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Taking the Lead in Patient Safety. How Healthcare Leaders Influence Behavior and Create Culture - Product Image

Taking the Lead in Patient Safety. How Healthcare Leaders Influence Behavior and Create Culture

  • Published: November 2008
  • 304 Pages
  • John Wiley and Sons Ltd

- Written by industry professionals: a workplace safety specialist in conjunction with a practicing physician and medical manager.
- Provides recommendations for assessing hospital safety practices as well as specific suggestions for behavioural interventions.
- Brings a systematic approach to healthcare safety, identifying common problems through illustrative case studies and offering solutions.
- Offers several different perspectives including patient safety, doctor safety, and administrator safety.

Foreword by Diane C. Pinakiewicz, M.B.A.

Acknowledgments.

Introduction.

Think leadership.

Think systems.

Think strategy.

Think culture.

Think behavior.

About this book.

1. What Determines Patient Safety?

Why make safety happen?

What stands in the way of improved healthcare safety?

Whose job is it to take the lead?

2. Blueprint for Healthcare Safety Excellence.

The working interface: Where exposure to hazard can occur.

Healthcare safety-enabling elements.

Organizational sustaining systems.

Organizational culture.

The charge of the safety leader.

3. Nine Dimensions of Organizational Culture.

Measuring culture with the Organizational Culture Diagnostic Instrument.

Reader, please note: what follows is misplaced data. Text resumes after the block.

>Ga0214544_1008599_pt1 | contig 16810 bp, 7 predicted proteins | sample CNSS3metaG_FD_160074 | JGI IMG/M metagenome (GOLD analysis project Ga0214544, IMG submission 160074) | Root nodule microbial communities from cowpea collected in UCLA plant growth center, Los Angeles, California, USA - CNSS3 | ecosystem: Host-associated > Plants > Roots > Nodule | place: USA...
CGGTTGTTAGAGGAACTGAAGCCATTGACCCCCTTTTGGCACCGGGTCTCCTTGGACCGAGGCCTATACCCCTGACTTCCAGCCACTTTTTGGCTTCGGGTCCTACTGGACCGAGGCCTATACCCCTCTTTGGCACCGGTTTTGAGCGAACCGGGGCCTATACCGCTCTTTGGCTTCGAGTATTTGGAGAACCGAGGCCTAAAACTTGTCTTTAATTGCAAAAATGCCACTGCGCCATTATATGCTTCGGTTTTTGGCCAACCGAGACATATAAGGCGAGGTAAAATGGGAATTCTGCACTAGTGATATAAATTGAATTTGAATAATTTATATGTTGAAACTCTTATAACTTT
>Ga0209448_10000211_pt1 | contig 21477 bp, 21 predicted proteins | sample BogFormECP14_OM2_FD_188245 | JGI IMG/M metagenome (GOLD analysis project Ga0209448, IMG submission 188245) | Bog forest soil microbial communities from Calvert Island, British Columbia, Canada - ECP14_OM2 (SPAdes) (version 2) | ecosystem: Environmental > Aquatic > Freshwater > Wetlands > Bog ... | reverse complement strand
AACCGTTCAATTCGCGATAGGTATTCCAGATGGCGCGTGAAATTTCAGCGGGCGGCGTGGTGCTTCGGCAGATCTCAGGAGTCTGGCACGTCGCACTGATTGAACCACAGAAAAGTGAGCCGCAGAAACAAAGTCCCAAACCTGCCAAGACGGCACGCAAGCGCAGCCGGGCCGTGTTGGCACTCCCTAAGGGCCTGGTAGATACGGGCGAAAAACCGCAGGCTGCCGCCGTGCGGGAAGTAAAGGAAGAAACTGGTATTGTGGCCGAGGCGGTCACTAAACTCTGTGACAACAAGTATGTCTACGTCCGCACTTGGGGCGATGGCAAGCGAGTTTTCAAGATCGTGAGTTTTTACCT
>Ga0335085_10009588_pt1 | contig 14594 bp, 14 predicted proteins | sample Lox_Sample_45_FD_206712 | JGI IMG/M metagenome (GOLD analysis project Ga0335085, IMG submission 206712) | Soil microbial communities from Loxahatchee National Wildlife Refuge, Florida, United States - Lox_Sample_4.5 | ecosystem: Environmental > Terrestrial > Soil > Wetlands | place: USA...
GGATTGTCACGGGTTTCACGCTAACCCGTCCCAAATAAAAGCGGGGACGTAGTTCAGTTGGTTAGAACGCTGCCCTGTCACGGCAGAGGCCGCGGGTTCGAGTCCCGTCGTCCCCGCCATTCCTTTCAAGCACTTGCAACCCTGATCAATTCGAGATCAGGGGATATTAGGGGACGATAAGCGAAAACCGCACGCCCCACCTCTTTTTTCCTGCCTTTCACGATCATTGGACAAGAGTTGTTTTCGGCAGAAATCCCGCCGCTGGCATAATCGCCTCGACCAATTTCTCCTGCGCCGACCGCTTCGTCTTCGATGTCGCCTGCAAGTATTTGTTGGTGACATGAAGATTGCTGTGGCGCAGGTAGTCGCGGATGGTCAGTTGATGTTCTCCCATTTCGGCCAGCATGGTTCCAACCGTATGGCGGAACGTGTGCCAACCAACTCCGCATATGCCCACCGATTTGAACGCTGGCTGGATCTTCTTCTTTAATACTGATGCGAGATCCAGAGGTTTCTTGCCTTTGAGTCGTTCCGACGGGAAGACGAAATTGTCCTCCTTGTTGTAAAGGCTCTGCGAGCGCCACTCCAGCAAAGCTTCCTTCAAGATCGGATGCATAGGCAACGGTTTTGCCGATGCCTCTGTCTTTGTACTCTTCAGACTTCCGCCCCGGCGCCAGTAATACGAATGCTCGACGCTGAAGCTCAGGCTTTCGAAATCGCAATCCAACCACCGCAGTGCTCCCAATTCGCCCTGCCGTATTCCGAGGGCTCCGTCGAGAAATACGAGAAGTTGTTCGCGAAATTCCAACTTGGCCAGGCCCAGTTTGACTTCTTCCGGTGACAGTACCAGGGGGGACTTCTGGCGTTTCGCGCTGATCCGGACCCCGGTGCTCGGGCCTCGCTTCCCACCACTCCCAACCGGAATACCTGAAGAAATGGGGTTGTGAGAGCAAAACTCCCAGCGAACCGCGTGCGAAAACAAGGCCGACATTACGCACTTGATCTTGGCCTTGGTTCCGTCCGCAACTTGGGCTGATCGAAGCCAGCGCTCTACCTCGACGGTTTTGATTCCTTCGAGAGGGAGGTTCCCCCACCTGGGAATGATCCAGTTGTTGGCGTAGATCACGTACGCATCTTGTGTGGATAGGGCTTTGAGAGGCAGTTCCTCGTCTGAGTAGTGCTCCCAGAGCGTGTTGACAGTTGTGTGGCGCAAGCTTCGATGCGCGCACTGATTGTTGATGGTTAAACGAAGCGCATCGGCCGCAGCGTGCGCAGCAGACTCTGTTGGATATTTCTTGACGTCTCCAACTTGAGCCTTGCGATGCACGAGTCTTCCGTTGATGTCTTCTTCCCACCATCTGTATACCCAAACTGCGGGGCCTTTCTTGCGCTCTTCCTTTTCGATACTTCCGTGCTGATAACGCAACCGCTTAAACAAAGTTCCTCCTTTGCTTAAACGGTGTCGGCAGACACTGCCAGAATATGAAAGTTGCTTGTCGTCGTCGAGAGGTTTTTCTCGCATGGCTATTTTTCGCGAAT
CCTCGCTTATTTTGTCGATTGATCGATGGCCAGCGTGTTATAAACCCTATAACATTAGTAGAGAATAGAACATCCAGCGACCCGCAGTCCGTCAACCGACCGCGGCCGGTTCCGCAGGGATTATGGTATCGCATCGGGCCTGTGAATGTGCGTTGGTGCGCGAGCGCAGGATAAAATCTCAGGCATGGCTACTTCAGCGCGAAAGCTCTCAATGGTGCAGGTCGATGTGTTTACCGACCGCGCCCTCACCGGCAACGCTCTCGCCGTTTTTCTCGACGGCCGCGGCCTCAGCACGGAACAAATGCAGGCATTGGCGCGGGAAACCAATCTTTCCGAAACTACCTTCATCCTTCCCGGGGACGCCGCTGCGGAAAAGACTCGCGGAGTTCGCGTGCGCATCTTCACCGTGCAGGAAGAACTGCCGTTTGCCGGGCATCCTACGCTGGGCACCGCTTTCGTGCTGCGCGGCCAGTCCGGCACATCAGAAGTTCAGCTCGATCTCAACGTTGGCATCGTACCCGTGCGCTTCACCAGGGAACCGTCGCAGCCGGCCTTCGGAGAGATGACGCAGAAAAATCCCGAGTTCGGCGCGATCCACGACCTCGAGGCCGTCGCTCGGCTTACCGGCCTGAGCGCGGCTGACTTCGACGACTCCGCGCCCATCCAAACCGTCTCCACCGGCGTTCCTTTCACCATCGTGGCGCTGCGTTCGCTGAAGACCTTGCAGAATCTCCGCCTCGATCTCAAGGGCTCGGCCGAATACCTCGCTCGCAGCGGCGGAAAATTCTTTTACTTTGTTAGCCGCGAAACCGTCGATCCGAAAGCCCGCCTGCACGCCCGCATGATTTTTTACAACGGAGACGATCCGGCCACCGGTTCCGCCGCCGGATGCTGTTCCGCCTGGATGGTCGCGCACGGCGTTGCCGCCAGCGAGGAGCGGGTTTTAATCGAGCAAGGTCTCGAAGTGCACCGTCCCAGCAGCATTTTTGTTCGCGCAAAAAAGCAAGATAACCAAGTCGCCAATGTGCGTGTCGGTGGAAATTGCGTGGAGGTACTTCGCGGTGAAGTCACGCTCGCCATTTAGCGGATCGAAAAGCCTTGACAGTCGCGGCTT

Organizational dimensions: The four pillars of culture.

Team dimensions.

Safety-specific dimensions.

Why do some organizations change more readily than others?

4. Qualities of a Great Safety Leader.

The Safety Leadership Model.

Measuring leadership with the Leadership Diagnostic Instrument (LDI).

Personal safety ethic.

Leadership style.

5. Leadership Best Practices.

Vision.

Credibility.

Action orientation.

Collaboration.

Communication.

Recognition and feedback.

Accountability.

Measuring leadership best practices with the LDI.

6. Changing Behavior with Applied Behavior Analysis.

What is behavior change?

Antecedents, behaviors, and consequences.

ABC analysis.

Putting the tools to work in your organization.

7. Protecting Your Decision Making from Cognitive Bias.

Tragedy on Mount Everest.

Cognitive bias and healthcare safety.

Biases of data selection.

Biases of data use.

Case study: Cognitive bias in manufacturing.

Putting your cognitive bias knowledge to work.

8. Designing Your Safety Improvement Intervention.

The Leading with Safety process.

Phase I: The Patient Safety Academy.

Step 1: Gain leadership alignment on patient safety as a strategic priority.

Step 2: Develop a patient safety vision.

Step 3: Perform a current state analysis.

Step 4: Develop a high-level intervention plan for phase II.

9. Launching Culture Change for Patient and Employee Safety.

Phase II: Achieving safety throughout the organization.

Step 5: Engage the organization in the Leading with Safety process.

Step 6: Realign systems, both enabling and sustaining.

Step 7: Establish a system for behavior observation, feedback, and problem solving.

Step 8: Sustain the Leading with Safety process or continual improvement.

Case history: Exemplar HealthNet.

Leadership Coaching.

10. NASA After Columbia: Lessons for Healthcare.

NASA’s approach to culture and climate transformation.

Assessing NASA’s existing culture and climate.

BST’s NASA intervention.

Results at NASA.

Lessons for healthcare.

Bibliography.

Index.

?This is an easy read, but that does not detract from the useful examples of safety awareness. The two authors make the case that emphasis on promoting safety should be for the benefit of staff as well as patients.? ( Nursing Standard , October 2009)

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